- "When Did Global Warming Stop" Doc Snow’s treatment of the denier claim that there’s been no warming for the most recent N years. (See http://hubpages.com/@doc-snow for more on him.)
- Ray Pierrehumbert's site related to "Principles of Planetary Climate" THE book on climate science
- Eli on the spectroscopic basis of atmospheric radiation physical chemistry
- Isaac Held's blog In the spirit of Ray Pierrehumbert’s “big ideas come from small models” in his textbook, PRINCIPLES OF PLANETARY CLIMATE, Dr Held presents quantitative essays regarding one feature or another of the Earth’s climate and weather system.
- Climate impacts on retail and supply chains
- Simple models of climate change
- The Green Plate Effect Eli Rabett’s “The Green Plate Effect”
- David Appell's early climate science
- Tell Utilities Solar Won't Be Killed Barry Goldwater, Jr’s campaign to push for solar expansion against monopolistic utilities, as a Republican
- "Climate science is setttled enough"
- Spectra Energy exposed
- Climate Change Reports By John and Mel Harte
- Wind sled Wind sled: A zero carbon way of exploring ice sheets
- ATTP summarizes all that stuff about Committed Warming from AND THEN THERE’S PHYSICS
- Anti—Anti-#ClimateEmergency Whether to declare a climate emergency is debatable. But some critics have gone way overboard.
- Risk and Well-Being
- `The unchained goddess' 1958 Bell Telephone Science Hour broadcast regarding, among other things, climate change.
- Sea Change Boston
- The net average effect of a warming climate is increased aridity (Professor Steven Sherwood)
- On Thomas Edison and Solar Electric Power
- `Who to believe on climate change': Simple checks By Bart Verheggen
- Transitioning to fully renewable energy Professor Saul Griffiths talks to transitioning the customer journey, from a dependency upon fossil fuels to an electrified future
- US$165/tonne CO2: Sweden Sweden has a Carbon Dioxide tax of US$165 per tonne at present. CO2 tax was imposed in 1991. GDP has grown 60%.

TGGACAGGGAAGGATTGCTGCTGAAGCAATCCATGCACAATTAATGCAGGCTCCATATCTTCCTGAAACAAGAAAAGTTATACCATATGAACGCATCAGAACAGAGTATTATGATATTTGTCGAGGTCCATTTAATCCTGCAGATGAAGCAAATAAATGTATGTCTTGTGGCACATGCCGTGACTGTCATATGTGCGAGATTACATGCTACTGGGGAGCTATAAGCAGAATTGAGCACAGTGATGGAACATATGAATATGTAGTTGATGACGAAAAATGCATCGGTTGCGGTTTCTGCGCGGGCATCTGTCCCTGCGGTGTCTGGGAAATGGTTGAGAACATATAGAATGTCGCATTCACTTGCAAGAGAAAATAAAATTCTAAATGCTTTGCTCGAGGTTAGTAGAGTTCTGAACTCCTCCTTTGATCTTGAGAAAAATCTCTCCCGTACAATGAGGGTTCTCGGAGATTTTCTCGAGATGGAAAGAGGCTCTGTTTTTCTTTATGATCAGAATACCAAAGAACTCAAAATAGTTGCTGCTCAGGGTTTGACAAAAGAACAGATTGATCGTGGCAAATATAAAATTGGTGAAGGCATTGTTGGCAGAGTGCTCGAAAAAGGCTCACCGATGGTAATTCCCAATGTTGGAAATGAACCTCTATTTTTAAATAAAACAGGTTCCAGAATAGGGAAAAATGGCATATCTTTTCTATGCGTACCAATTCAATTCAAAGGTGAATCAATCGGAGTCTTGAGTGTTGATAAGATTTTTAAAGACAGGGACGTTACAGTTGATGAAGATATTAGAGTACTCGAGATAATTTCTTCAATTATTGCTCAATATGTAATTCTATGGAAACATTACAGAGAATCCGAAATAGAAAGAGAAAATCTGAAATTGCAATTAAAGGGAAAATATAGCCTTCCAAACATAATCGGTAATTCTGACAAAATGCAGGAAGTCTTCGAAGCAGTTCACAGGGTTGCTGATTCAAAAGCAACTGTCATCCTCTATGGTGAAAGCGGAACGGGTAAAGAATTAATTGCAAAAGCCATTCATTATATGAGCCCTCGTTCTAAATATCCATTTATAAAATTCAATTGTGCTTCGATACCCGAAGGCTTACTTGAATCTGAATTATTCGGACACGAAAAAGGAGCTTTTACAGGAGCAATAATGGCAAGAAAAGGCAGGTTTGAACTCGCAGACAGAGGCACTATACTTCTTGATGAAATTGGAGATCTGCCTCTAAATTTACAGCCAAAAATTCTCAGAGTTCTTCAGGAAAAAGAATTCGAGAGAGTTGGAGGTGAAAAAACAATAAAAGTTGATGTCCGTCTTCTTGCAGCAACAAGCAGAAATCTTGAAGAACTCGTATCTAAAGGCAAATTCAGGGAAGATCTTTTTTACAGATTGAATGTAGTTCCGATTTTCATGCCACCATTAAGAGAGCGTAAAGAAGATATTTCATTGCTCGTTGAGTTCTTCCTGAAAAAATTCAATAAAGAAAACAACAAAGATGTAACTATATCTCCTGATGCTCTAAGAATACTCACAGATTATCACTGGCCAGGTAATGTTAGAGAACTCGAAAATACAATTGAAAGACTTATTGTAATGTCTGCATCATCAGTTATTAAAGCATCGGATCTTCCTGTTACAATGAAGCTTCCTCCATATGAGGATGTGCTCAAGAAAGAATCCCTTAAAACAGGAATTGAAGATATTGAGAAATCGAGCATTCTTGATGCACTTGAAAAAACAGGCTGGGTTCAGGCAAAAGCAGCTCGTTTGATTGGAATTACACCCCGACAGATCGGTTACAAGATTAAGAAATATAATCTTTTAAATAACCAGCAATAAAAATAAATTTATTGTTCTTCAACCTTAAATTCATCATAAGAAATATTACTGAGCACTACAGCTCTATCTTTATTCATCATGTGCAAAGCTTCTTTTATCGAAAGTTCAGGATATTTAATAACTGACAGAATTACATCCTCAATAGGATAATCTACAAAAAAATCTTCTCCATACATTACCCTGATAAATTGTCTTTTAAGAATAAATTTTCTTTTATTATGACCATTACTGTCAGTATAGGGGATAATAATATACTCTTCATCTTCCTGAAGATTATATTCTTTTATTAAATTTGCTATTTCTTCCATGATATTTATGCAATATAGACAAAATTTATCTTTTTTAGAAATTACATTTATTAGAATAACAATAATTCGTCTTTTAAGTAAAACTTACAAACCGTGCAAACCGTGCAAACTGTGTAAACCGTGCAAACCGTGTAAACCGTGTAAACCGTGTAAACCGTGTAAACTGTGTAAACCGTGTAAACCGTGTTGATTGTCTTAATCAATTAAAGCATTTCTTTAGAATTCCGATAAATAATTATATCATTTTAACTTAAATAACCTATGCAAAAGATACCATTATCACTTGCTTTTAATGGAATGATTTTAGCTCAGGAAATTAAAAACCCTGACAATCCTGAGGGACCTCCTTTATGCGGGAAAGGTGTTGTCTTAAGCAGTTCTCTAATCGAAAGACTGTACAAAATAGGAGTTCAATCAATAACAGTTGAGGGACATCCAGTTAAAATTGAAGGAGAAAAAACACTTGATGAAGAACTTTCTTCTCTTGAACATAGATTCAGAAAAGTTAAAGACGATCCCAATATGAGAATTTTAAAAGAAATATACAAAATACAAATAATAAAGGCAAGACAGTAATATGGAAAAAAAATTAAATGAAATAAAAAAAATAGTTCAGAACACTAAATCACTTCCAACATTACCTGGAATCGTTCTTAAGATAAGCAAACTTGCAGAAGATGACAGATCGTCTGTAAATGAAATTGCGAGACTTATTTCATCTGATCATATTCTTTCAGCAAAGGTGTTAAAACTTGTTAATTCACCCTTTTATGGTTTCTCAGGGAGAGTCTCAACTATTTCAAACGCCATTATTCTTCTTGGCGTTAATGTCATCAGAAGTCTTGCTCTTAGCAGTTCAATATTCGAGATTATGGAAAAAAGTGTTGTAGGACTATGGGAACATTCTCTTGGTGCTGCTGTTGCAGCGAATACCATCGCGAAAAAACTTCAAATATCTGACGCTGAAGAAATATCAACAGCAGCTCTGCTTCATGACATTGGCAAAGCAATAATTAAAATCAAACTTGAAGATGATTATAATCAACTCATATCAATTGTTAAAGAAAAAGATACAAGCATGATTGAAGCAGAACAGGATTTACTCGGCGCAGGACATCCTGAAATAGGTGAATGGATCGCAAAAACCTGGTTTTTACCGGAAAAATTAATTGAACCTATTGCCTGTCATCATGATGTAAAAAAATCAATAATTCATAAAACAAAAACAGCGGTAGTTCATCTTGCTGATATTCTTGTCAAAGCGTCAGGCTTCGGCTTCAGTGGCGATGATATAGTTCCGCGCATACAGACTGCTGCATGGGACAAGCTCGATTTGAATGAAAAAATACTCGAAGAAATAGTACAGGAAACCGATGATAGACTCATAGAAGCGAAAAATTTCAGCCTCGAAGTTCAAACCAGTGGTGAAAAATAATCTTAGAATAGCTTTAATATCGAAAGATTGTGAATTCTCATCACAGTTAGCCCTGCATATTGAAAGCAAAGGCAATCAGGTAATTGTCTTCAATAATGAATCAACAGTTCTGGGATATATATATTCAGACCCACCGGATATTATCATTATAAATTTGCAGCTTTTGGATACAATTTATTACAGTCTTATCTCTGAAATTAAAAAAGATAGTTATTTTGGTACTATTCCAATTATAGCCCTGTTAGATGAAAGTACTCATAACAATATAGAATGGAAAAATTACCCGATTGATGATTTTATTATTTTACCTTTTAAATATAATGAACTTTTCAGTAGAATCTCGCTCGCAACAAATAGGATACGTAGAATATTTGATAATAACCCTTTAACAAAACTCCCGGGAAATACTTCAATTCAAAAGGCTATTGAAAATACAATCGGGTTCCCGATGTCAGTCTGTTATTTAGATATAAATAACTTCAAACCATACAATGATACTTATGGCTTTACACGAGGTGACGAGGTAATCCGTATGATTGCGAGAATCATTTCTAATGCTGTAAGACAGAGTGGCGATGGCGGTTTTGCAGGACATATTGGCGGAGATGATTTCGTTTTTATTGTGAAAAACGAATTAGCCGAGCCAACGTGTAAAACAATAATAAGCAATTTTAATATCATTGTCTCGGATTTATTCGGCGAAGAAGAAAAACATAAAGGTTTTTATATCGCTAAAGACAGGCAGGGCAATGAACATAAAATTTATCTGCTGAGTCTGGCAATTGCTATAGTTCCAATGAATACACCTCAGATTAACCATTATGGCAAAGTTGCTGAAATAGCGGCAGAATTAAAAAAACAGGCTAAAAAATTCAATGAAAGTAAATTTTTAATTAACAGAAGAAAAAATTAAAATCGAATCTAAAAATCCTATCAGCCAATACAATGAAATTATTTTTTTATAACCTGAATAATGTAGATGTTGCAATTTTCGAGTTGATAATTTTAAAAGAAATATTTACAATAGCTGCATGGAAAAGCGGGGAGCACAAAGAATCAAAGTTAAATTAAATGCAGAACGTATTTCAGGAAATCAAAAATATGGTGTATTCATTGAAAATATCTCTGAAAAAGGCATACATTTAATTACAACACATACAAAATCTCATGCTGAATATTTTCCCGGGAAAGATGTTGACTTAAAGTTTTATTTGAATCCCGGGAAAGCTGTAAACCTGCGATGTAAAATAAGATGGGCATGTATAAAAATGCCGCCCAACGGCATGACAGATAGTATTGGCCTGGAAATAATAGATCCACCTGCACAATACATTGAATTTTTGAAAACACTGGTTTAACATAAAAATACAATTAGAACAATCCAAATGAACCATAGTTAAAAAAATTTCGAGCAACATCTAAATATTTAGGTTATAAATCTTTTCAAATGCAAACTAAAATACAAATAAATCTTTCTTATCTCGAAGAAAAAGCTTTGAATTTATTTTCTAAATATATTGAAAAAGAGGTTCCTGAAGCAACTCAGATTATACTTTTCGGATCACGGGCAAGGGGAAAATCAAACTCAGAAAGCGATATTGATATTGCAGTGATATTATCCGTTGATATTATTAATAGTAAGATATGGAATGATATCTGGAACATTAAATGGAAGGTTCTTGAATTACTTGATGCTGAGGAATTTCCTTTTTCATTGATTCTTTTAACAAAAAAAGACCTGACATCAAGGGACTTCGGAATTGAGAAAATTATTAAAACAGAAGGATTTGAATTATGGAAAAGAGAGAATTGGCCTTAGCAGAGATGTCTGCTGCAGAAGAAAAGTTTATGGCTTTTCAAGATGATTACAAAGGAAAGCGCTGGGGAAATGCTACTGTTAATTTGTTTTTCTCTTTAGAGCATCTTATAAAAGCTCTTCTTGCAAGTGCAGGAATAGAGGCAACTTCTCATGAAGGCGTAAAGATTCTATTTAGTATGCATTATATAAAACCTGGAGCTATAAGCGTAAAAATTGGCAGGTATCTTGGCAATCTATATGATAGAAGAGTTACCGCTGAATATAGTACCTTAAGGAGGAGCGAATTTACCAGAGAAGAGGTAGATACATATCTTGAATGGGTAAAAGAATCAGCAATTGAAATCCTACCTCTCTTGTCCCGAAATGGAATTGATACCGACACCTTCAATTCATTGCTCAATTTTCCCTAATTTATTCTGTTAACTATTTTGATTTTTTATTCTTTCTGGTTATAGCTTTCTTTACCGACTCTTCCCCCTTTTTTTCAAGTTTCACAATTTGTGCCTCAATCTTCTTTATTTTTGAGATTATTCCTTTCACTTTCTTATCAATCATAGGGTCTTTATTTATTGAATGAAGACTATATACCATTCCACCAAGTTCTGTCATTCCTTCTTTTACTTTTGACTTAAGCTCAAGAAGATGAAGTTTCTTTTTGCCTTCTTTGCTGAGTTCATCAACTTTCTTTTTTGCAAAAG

- Interview with Wally Broecker Interview with Wally Broecker
- Warming slowdown discussion
- “The discovery of global warming'' (American Institute of Physics)
- Energy payback period for solar panels Considering everything, how long do solar panels have to operate to offset the energy used to produce them?
- SolarLove
- The HUMAN-caused greenhouse effect, in under 5 minutes, by Bill Nye
- Andy Zucker's "Climate Change and Psychology"
- Jacobson WWS literature index
- And Then There's Physics
- Reanalyses.org
- Équiterre Equiterre helps build a social movement by encouraging individuals, organizations and governments to make ecological and equitable choices, in a spirit of solidarity.
- Ice and Snow
- Social Cost of Carbon
- Simple box models and climate forcing IMO one of Tamino’s best posts illustrating climate forcing using simple box models
- Berkeley Earth Surface Temperature
- Paul Beckwith Professor Beckwith is, in my book, one of the most insightful and analytical observers on climate I know. I highly recommend his blog, and his other informational products.
- MIT's Climate Primer
- Dessler's 6 minute Greenhouse Effect video
- All Models Are Wrong Dr Tamsin Edwards blog about uncertainty in science, and climate science
- Climate at a glance Current state of the climate, from NOAA
- “The Irrelevance of Saturation: Why Carbon Dioxide Matters'' (Bart Levenson)
- Nick Bower's "Scared Scientists"

### Archives

### Jan Galkowski

# Category Archives: R statistical programming language

## Phase Plane plots of COVID-19 deaths *with uncertainties*

I. Introduction. It’s time to fulfill the promise made in “Phase plane plots of COVID-19 deaths“, a blog post from 2nd May 2020, and produce the same with uncertainty clouds about the functional trajectories(*). To begin, here are some assumptions … Continue reading

Posted in American Statistical Association, Andrew Harvey, anomaly detection, count data regression, COVID-19, dependent data, dlm package, Durbin and Koopman, dynamic linear models, epidemiology, filtering, forecasting, Kalman filter, LaTeX, model-free forecasting, Monte Carlo Statistical Methods, numerical algorithms, numerical linear algebra, population biology, population dynamics, prediction, R, R statistical programming language, regression, statistical learning, stochastic algorithms
Tagged prediction intervals
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## Calculating Derivatives from Random Forests

(Comment on prediction intervals for random forests, and links to a paper.) (Edits to repair smudges, 2020-06-28, about 0945 EDT. Closing comment, 2020-06-30, 1450 EDT.) There are lots of ways of learning about mathematical constructs, even about actual machines. One … Continue reading

Posted in bridge to somewhere, Calculus, dependent data, dynamic generalized linear models, dynamical systems, ensemble methods, ensemble models, filtering, forecasting, hierarchical clustering, linear regression, model-free forecasting, Monte Carlo Statistical Methods, non-mechanistic modeling, non-parametric model, non-parametric statistics, numerical algorithms, prediction, R statistical programming language, random forests, regression, sampling, splines, statistical learning, statistical series, statistics, time derivatives, time series